If you are a games player that likes completeness, then after finishing the game, you can play through again and try to find all of the hidden and secret objects in the game. If you obtain these, then you are able to unlock some extra features, such as some mini games and also some additional graphics. They're not fantastic extras, but they are appreciated and do at least act as an incentive to keep playing the game.
You are able to link your Nintendo DS up to consoles owned by friends, but there isn't much activity to this. There are no games which can be played by other players, simply a feature which lets you see your high score. Some work could have been done on this, even if it was just allowing you to play the mini games with friends.
The game is currently available on Amazon for ten pounds, but if you're happy with a second hand copy, at time of writing, these are available on sites such as eBay and Amazon for around six pounds. The game is rated as 12+, so is only suitable for older children.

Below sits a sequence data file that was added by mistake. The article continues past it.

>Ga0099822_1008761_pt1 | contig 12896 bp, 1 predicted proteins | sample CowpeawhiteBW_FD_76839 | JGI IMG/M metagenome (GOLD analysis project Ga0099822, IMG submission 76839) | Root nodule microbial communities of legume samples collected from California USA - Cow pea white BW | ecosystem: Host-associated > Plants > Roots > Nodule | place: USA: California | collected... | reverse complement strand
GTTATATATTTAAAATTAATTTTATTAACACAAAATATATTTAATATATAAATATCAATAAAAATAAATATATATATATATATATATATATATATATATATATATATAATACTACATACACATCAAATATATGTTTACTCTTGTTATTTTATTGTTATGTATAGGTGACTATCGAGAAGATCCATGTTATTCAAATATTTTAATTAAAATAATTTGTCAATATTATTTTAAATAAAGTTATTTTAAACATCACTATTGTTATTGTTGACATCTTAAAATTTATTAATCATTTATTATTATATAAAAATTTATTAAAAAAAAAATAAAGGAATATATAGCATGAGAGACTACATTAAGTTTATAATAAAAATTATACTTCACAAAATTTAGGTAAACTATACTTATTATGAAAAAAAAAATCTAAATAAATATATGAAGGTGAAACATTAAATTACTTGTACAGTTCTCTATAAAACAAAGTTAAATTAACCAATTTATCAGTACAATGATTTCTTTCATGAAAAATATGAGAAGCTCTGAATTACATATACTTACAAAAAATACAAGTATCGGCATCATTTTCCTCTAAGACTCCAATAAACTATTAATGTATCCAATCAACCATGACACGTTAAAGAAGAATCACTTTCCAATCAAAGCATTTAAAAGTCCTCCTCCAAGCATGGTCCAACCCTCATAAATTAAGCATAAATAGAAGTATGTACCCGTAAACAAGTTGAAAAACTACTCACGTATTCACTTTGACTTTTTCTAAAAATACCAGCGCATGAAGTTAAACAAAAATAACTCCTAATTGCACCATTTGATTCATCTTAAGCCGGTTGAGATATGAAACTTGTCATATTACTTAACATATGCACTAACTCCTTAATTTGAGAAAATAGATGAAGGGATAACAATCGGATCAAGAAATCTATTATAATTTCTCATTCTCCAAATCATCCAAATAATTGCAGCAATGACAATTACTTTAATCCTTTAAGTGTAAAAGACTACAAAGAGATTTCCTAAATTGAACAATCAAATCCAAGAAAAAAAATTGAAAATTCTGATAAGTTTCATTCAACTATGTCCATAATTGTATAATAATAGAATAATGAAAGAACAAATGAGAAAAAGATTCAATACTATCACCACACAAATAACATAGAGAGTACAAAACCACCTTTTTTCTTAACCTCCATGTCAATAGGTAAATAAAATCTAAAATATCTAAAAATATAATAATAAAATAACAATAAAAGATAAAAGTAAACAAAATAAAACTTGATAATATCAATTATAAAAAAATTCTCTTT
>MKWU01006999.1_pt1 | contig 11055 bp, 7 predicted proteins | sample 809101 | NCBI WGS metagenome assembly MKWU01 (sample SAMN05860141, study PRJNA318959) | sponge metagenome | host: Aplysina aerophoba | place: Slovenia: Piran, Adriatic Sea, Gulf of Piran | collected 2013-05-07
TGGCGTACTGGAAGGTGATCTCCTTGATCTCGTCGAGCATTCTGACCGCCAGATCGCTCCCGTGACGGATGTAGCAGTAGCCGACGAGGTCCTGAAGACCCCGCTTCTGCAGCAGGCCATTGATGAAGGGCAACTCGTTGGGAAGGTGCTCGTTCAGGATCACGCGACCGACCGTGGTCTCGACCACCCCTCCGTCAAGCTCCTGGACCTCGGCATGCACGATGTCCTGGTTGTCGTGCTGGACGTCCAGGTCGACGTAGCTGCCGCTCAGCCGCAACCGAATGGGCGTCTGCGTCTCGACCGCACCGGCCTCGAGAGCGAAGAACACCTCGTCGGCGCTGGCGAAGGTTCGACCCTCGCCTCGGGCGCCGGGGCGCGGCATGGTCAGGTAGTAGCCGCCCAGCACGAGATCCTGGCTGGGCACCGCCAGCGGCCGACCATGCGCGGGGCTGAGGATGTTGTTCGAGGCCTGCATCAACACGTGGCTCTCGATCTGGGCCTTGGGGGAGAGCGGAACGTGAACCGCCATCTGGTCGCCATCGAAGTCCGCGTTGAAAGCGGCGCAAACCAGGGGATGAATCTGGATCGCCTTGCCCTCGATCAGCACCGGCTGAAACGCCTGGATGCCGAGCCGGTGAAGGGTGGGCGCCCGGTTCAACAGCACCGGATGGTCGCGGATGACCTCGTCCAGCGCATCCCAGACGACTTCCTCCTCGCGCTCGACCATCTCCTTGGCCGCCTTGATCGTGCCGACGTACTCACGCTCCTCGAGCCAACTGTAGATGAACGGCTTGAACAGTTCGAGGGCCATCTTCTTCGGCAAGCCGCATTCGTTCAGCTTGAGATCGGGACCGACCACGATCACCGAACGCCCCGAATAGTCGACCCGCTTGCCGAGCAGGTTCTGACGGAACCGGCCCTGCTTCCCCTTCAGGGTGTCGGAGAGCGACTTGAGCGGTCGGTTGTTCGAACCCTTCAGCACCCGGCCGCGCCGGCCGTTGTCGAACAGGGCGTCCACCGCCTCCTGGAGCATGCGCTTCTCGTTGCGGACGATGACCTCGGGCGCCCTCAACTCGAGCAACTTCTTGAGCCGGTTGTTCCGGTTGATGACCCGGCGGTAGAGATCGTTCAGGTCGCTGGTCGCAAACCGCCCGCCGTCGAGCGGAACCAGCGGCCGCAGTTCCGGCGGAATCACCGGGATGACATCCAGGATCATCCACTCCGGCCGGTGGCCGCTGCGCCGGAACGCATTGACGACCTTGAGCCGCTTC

In summary, this isn't a bad game, and actually is nearly a very good game. Unfortunately it's limited by being slightly too easy and controls which aren't that smooth. But if you can obtain the game cheaply, and were a fan of the earlier games in the series, then this isn't a bad game to get. Good graphics, good sound, sometimes clunky controls, but you're likely to want to play your way to the end.
The Tomb Raider genre is iconic and probably the best game ever available on the original Playstation and released some 10 years ago.
Lara the busty, sexy (well as sexy as a computer game character can be), heroic, gun slinging and tomb raiding heroine that jumps, leaps and vaults her way through various ancient environments collecting artefacts along the way used to keep me and my mates entertained for hours on end. The levels were massive and it used to take ages to search every corner of every tomb and find the solution to progress to the next stage.
When I saw it was released on the DS I just had to play it to see if it was as good as I remembered it was, or whether it is something that I should just leave alone and leave in the archive of memories as a great game.
Like the versions released on all other types of consoles. The game commences with Lara Croft, the heroine of this game, investigating the death of her mother, which took place some 20 years ago.